Contemporary art quarterly, Art Nouveau Magazine is celebrating its three-year anniversary this Thursday. Founder and editor, Kendrick Daye, talks about the absence of censorship, the refusal to quit and the “insanity” of the upcoming party.
What was the inspiration to start the magazine?
Art. I grew up with it. But as I grew up I begin to see the art in everything. To me, art is not just pretty paintings on the wall in a gallery, it's what you wear, what you listen to, where you live, what you do for a living, we are art, your life is your magnum opus. I wanted a magazine that represented that with content that presented no boundaries to its creators and readers. At first the idea was just a magazine, presented online that did just that. In three years it's blossomed to include quarterly print issues, monthly events and projects and products that expand to music, fashion, and more.
What particular artists and artistic movements/eras have influenced you most?
Off the top of my head, Andy Warhol, Jean Michel-Basquiat, Keith Haring, Guy Bourdin, Shepard Fairey, David LaChapelle, Ron English, Banksy, Picasso are all huge inspirations. In terms of art movements and eras, pop art is definitely a major influence on my work, and the work I'm attracted to as an editor. But I'm also very interested in pin-up art, street art, surrealism, futurism, minimalism and what some would consider the 'low brow' art movement. I'm also fascinated by ancient periods in art. I'm fascinated by Egyptian, Greek and Neo-Classical art and love including references to those works in my own work.
What do you most want to accomplish on the art scene?
A lot. In terms of the magazine I want to see our print run expand and launch in boutiques and galleries in LA, New York, Miami, San Francisco, and of course Atlanta. The magazine and my art getting national attention is the plan, but for me it's bigger than that. When people think of art scenes, they instantly think of the big three: New York, LA, Miami. There's so much talent in all mediums in Atlanta, and I think the city has a huge opportunity to position itself as an art capital like those cities. The risk takers just need more support. But the potential is here.
What are you most proud of so far?
Not quitting. Honestly, this shit is hard for everyone. I'm seriously proud that I haven't walked away from this.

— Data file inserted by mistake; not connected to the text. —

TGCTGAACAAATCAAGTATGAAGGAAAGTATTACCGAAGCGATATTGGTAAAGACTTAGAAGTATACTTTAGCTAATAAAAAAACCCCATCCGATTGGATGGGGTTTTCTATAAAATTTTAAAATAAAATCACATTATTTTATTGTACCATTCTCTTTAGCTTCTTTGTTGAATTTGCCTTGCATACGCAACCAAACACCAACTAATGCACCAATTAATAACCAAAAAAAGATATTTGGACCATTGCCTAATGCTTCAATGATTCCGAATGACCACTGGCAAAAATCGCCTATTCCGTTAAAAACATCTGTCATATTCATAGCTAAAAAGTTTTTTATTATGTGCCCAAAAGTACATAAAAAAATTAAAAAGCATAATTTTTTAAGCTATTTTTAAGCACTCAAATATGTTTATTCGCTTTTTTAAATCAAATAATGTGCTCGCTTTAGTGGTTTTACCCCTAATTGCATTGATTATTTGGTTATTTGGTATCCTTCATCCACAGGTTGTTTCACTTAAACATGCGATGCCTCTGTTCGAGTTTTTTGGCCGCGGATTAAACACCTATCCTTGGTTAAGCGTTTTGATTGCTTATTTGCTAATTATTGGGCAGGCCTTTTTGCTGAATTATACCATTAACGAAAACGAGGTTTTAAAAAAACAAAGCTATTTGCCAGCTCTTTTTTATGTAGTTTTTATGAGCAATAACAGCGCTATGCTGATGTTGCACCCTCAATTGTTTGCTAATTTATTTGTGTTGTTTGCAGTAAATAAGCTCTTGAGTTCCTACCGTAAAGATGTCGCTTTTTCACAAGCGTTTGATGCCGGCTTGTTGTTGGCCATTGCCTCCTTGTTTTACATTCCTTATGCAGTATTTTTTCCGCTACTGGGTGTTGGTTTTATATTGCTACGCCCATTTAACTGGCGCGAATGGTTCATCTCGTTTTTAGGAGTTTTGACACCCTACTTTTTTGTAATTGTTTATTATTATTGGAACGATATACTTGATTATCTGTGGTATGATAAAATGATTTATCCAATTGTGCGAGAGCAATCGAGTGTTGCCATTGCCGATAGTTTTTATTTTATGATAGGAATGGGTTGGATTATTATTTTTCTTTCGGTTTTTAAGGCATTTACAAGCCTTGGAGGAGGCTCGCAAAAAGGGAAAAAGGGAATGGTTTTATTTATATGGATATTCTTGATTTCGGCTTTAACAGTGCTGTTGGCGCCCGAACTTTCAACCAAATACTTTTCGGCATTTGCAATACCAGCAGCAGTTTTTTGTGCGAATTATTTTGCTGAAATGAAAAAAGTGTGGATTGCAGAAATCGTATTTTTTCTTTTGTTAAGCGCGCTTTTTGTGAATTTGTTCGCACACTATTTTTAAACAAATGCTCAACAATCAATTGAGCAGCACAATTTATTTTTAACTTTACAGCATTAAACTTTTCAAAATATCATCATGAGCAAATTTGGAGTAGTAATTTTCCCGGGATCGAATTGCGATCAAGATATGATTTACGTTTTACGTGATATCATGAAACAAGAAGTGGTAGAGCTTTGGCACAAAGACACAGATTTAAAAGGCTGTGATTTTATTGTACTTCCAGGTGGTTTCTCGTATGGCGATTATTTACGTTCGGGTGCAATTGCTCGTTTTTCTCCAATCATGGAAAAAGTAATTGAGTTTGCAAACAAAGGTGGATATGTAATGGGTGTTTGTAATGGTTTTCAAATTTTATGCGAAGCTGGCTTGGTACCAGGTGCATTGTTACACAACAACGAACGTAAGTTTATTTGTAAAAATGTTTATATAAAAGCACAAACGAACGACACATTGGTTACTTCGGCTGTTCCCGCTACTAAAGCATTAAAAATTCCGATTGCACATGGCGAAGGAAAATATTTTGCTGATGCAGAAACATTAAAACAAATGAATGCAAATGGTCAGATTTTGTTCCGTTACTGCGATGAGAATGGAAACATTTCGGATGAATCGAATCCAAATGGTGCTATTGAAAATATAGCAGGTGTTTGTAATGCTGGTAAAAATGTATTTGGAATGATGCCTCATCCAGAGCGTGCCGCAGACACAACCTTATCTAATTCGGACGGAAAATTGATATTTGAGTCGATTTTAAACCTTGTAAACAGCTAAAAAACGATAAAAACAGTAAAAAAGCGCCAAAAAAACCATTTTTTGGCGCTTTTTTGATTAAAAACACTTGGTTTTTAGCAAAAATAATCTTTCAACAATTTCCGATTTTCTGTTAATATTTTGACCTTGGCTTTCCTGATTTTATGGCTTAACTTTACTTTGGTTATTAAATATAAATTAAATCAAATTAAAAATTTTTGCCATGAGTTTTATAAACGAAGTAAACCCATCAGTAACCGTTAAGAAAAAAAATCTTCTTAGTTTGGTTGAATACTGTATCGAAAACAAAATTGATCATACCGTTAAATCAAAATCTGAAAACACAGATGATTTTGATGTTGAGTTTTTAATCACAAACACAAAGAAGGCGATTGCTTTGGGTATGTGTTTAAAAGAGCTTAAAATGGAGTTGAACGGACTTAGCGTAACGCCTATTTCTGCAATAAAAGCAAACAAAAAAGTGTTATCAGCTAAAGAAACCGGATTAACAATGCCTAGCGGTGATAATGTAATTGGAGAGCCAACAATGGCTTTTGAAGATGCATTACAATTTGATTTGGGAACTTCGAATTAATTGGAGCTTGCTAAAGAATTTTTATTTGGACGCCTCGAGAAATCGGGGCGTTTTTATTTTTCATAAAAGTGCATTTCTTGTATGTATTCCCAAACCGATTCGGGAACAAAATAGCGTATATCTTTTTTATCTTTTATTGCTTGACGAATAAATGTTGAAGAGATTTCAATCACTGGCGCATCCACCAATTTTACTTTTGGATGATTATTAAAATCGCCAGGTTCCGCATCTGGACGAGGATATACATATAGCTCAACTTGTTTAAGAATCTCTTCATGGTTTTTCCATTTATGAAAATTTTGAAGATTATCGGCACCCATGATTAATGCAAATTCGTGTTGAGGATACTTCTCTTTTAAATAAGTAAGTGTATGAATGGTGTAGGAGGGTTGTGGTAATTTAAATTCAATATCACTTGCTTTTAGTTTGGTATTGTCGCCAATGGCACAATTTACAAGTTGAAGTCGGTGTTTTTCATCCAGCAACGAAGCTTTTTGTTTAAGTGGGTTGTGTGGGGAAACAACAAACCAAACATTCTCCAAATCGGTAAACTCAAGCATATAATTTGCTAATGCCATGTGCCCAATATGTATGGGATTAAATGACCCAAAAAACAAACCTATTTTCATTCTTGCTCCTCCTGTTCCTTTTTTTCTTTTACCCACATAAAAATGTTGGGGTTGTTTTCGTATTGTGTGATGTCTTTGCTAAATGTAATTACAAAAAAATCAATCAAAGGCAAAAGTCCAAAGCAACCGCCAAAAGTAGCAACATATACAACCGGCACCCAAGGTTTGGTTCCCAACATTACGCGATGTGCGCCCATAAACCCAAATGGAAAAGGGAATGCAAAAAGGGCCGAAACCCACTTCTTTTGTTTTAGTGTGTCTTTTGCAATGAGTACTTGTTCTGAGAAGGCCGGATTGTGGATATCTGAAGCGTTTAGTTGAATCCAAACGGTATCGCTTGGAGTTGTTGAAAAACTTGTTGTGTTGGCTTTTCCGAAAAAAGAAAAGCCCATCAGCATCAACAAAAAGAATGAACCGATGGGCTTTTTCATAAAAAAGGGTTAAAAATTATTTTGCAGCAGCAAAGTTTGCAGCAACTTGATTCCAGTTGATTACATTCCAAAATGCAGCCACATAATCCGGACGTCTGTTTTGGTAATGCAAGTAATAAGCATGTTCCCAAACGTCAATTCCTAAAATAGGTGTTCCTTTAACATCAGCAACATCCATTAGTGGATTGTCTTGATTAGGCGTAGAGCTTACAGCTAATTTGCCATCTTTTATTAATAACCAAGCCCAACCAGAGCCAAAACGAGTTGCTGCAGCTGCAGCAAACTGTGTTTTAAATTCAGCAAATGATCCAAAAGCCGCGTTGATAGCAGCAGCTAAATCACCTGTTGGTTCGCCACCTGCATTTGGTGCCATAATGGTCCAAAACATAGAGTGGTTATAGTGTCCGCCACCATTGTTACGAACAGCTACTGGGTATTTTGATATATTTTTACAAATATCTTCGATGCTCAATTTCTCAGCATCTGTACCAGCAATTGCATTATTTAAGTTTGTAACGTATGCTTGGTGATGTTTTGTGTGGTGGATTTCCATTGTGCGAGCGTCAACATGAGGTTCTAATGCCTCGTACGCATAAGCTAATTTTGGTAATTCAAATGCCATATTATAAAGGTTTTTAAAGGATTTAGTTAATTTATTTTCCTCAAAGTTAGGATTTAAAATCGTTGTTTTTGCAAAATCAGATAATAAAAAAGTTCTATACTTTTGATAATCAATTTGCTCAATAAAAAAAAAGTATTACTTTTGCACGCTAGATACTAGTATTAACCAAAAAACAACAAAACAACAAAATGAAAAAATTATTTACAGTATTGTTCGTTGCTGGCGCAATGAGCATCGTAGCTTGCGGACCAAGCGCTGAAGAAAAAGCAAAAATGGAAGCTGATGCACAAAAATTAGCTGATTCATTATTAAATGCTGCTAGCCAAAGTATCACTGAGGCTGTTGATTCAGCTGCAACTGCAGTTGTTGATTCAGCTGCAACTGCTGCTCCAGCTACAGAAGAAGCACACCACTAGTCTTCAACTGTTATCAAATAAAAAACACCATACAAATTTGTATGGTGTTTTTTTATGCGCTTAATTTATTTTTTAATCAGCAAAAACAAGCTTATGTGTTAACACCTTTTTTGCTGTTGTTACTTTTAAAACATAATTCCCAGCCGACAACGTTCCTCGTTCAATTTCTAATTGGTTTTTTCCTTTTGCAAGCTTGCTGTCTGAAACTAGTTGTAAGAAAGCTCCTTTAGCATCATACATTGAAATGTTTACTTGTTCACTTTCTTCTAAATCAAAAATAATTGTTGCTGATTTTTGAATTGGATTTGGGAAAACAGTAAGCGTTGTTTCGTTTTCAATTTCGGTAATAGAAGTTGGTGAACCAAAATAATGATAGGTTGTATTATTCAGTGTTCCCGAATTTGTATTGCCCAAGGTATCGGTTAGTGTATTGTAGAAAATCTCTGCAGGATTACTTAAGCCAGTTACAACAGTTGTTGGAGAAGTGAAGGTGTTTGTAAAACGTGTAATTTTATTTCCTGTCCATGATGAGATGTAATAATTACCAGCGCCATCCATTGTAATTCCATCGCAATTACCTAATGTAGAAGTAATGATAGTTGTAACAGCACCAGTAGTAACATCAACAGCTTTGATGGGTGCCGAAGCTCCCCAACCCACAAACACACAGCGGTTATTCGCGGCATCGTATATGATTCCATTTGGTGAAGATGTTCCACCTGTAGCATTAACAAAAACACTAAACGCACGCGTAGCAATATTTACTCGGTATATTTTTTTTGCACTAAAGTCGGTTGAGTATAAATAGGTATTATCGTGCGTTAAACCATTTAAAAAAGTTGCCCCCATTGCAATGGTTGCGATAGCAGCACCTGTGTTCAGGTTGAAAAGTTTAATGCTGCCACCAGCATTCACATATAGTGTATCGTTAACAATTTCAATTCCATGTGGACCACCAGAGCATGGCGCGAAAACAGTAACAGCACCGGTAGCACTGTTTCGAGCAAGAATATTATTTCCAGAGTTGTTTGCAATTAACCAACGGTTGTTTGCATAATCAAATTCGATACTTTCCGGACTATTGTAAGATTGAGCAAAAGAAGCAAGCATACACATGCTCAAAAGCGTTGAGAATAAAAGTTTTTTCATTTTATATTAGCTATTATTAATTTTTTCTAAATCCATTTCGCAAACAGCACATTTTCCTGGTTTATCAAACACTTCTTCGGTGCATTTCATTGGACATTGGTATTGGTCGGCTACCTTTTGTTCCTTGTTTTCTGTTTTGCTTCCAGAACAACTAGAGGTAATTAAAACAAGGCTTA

Art Nouveau is very young; tell us what you think sets you apart?
For one, a strong aesthetic. To be an art magazine, the product you create must be art. Art Nouveau Magazine is run by artists and designers, so the visual is at once unique, bold and eye catching. Also, the content. Ninety percent of blogs post the same things, and it's usually something they lifted from Hypebeast or Complex. When you go to Art Nouveau, 100 percent of the content is original. The main thing I believe that sets us apart is the writing. We write with a unique style that doesn't censor anything. It gets us in trouble sometimes but I'm never one to stray from controversy.
Tell us what to expect at the three-year anniversary gathering?
Insanity. Pure and simple. Each event I like to play with formats. They become the ultimate mash up. Ethereal, Savvy Society and myself (GreatEclectic) will include DJ sets that pop-up performances from some of the finest in Atlanta's indie music. The DJ's will be meshing their sound with the artists for one time unique performances. You can expect to see Tendaberry, Rahbi, TheDolldaze, Aware of Mach 5, Corinne Stevie, Bosco, Naira, Iyana and Freeman. During the entire show artists Sean Fahie and Paper Frank will be painting live. Our host for the evening, Guy Anthony of Gas Up Radio, will entertain the crowd during down town. And of course, the night will end with a show-stopping performance from Theophilus London, who's making his debut in Atlanta. It's just one of those things you don't wanna miss.
What's your next move?
My solo exhibition, Want To See a Sad Boy Smile? Pay Him, is set for March 31 at Studio 900 in Little Five Points. I've been working on this body of work off and on since last fall. The more I worked, the more the style progressed. The show is my musings and rants on love, fame, the rise and the fall, power, politics, sex and my favorite — money. I'm still working on pieces, but I'm very close to finished. I've worked mainly in mixed media collages, but the show will also include sculptures, paintings and drawings. I'll also be releasing an eponymous coffee table book to accompany the show that night.
We have more amazing events and projects lineup up for the rest of 2011. Expect more first time debuts from more awesome indie acts, more art and more Art Nouveau. This August, I've been invited to curate and show my work in a group exhibition entitled Mass Production at the Papillion Institute of Art in Los Angeles. So apparently what's next is more work, even less sleep. Hopefully more money.
The Art Nouveau third anniversary is taking place at the Defoor Centre at 1710 Defoor Ave. Atlanta, GA 30318. Doors open at 9 p.m. Free drinks will be served from 9-10:30 p.m. Tickets can be purchased for $10 at www.an-mag.com/3.
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